Manager Terry Collins said Saturday the team hadn't decided if Mejia, who is 3-0 with a 5.06 ERA, will start Wednesday against the New York Yankees. Collins said he and pitching coach Dan Warthen still had to discuss it with general manager Sandy Alderson.
''I'm OK with him being in the bullpen, but he's got to accept it if that's going to be the decision,'' Collins said.
''Certainly, we know he can do it and he knows he can do it.''
Mejia got off to an excellent start this season but has struggled to get deep into games lately. New York needs help in the bullpen and has three touted prospects starting effectively at Triple-A Las Vegas.
''Jenrry's stuff plays. It's good enough,'' Collins said. ''Where you get a little concerned is the excessive pitches that he uses to sometimes get some outs.''
The 24-year-old Mejia said he's not sure if he would rather start in the minors or get bumped to the big league bullpen. After having two operations on his right elbow, including Tommy John surgery in 2011, he doesn't want to get hurt again.
''I'm worried about my arm. I want to have a long career. If they make that (decision), then it's going to be hard for me,'' he said.
''I always want to stay in the rotation,'' Mejia added. ''I told him I don't know if there's going to be a point to be in the bullpen because I've already had two operations. ... If he calls me and says, 'Get ready,' it's going to be hard. But you know, whatever decision he makes, there's nothing I can do.''
Mejia broke into the majors as a 20-year-old reliever in 2010 but was used mostly as a starter when he returned to the minors. After recovering from elbow trouble, he made five promising starts for the Mets last summer and expressed to the team his desire to be a starter.
He got his wish this spring and beat out veteran Daisuke Matsuzaka for the final slot in the rotation. Matsuzaka is now pitching out of the bullpen, a role that was unfamiliar to him before this season. But if Mejia is replaced in the rotation, it could involve a pitcher coming up from the minors, Collins said.
Rafael Montero and Jacob deGrom seem to be the most likely candidates.
Mejia threw 101 pitches in 4 2-3 innings Friday night against Philadelphia, allowing two runs and six hits with three walks and four strikeouts. Montero, meanwhile, tossed 5 1-3 hitless innings for Las Vegas in a win over Salt Lake. He was pulled after 98 pitches.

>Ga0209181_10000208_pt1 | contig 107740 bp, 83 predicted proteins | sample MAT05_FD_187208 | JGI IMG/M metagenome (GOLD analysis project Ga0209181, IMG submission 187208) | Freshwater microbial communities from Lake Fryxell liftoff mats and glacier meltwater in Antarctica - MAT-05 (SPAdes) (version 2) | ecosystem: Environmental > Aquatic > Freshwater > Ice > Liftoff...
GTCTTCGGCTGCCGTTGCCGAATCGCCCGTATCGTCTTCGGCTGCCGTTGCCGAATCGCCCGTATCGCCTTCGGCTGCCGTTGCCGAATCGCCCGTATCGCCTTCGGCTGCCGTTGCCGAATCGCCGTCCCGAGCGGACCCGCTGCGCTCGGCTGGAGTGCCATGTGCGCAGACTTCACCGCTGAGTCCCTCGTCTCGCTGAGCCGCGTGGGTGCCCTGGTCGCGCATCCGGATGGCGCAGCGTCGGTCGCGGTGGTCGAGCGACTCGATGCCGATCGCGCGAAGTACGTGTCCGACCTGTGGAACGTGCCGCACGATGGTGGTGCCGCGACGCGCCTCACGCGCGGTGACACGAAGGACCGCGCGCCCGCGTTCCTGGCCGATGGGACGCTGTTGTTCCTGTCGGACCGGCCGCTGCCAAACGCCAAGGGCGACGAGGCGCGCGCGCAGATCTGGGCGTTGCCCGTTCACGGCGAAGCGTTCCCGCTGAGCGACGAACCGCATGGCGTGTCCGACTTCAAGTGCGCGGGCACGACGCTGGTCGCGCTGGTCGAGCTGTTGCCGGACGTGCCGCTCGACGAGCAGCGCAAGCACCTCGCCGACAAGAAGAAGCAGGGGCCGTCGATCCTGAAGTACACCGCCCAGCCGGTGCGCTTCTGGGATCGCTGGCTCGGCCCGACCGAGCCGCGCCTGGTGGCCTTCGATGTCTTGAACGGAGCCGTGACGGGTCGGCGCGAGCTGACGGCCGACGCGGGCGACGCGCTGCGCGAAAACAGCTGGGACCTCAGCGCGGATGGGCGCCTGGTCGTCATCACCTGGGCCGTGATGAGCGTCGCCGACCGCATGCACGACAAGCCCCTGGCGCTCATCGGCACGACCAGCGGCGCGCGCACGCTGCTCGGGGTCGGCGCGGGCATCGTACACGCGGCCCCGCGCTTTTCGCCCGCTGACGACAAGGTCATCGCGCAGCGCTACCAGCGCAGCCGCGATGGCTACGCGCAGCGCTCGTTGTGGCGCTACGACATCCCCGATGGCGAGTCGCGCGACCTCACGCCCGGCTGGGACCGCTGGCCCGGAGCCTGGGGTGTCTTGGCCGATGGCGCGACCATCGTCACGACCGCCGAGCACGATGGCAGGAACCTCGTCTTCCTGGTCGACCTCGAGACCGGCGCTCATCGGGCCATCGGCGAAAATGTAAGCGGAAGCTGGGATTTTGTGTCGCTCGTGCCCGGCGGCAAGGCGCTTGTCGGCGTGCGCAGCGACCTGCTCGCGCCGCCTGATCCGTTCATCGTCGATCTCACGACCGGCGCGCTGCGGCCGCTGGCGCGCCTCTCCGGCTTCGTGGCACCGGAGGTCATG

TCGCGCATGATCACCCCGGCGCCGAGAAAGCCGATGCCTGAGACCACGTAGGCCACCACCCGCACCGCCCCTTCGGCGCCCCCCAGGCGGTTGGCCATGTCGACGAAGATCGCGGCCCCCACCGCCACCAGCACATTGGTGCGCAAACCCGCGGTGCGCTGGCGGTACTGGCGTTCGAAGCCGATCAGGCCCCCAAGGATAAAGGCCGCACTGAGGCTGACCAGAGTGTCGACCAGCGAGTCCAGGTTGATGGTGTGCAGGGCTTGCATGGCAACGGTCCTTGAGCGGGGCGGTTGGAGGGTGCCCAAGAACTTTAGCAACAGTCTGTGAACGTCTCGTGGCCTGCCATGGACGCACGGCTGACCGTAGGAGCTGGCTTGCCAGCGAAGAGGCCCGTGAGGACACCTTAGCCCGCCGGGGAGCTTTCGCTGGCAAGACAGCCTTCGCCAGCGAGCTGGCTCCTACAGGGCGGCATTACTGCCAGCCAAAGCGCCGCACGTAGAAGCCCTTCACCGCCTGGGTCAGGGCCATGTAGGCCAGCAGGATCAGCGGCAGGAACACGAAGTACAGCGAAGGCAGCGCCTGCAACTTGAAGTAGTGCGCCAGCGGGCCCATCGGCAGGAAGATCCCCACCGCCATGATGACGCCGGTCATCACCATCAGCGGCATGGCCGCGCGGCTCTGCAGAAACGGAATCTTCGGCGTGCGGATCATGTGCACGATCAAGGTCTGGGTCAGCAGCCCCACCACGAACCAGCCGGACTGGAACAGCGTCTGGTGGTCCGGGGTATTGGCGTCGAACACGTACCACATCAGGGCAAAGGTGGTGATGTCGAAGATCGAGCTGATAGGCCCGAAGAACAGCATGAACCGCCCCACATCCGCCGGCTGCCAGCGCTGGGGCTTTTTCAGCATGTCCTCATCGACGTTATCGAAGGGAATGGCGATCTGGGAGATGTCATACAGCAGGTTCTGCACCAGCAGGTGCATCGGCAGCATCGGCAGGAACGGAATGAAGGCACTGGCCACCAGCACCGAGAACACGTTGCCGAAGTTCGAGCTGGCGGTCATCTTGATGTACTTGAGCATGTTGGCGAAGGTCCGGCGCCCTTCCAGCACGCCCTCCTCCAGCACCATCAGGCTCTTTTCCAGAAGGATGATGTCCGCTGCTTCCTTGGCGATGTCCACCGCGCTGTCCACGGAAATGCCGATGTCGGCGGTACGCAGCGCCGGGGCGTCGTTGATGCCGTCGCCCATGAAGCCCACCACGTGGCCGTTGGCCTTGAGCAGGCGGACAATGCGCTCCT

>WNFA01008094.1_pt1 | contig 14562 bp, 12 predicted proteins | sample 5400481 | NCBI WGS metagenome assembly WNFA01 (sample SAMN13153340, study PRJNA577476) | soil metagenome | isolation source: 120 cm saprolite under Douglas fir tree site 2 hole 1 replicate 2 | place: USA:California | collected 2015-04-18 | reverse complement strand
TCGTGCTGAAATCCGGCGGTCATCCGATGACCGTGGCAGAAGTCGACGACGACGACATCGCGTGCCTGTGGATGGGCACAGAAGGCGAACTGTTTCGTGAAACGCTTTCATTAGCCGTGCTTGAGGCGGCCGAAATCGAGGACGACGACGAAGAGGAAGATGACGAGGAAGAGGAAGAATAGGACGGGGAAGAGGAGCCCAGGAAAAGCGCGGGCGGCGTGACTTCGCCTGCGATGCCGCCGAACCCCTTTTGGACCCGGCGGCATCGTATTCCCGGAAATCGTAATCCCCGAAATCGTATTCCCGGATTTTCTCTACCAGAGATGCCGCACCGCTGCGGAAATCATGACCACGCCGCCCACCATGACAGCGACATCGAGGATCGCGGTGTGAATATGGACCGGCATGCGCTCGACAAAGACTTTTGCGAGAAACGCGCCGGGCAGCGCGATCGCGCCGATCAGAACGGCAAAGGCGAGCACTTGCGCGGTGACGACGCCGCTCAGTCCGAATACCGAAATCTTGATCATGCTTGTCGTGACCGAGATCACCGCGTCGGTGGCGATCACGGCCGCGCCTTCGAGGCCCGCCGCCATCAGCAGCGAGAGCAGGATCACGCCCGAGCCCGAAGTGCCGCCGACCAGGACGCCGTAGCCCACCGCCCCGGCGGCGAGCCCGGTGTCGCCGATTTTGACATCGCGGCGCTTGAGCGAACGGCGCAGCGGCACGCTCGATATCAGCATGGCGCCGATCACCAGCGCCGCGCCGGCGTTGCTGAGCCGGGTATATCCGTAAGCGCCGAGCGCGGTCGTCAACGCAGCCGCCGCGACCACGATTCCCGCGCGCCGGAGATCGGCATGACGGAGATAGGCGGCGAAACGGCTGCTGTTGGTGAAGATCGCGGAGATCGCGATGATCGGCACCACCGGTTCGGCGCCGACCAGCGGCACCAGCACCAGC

DeGrom, who started Wednesday, is 4-0 with a 2.58 ERA for the 51s. Top prospect Noah Syndergaard was 4-2 with a 3.58 ERA going into his scheduled outing Saturday night. Montero is 4-1 with a 3.67 ERA and 41 strikeouts in 41 2-3 innings.
Moving Mejia to the bullpen would also help limit his workload this season, something the Mets plan to do one way or another after he pitched only 52 innings last year.
In other news, the Mets optioned backup first baseman Josh Satin to Las Vegas and called up Eric Campbell, who was hitting .355 with three homers and 24 RBIs in the Pacific Coast League.
''He brings us tremendous versatility,'' Collins said. ''Outside of catcher and pitcher, this guy can play anywhere.''
Campbell was in the original lineup at first base against the Phillies but was removed when Lucas Duda convinced Collins he felt well enough to play.
Duda sat out Friday night with food poisoning. He said he ate a hamburger that he thinks was undercooked.
Satin started at first base Friday and went 0 for 5 with two strikeouts. He was 3 for 28 (.107) this season with three RBIs, facing mostly left-handed pitching.
Collins said Campbell will start Sunday against lefty Cole Hamels. An eighth-round draft pick in 2008 out of Boston College, Campbell was set to make his major league debut.
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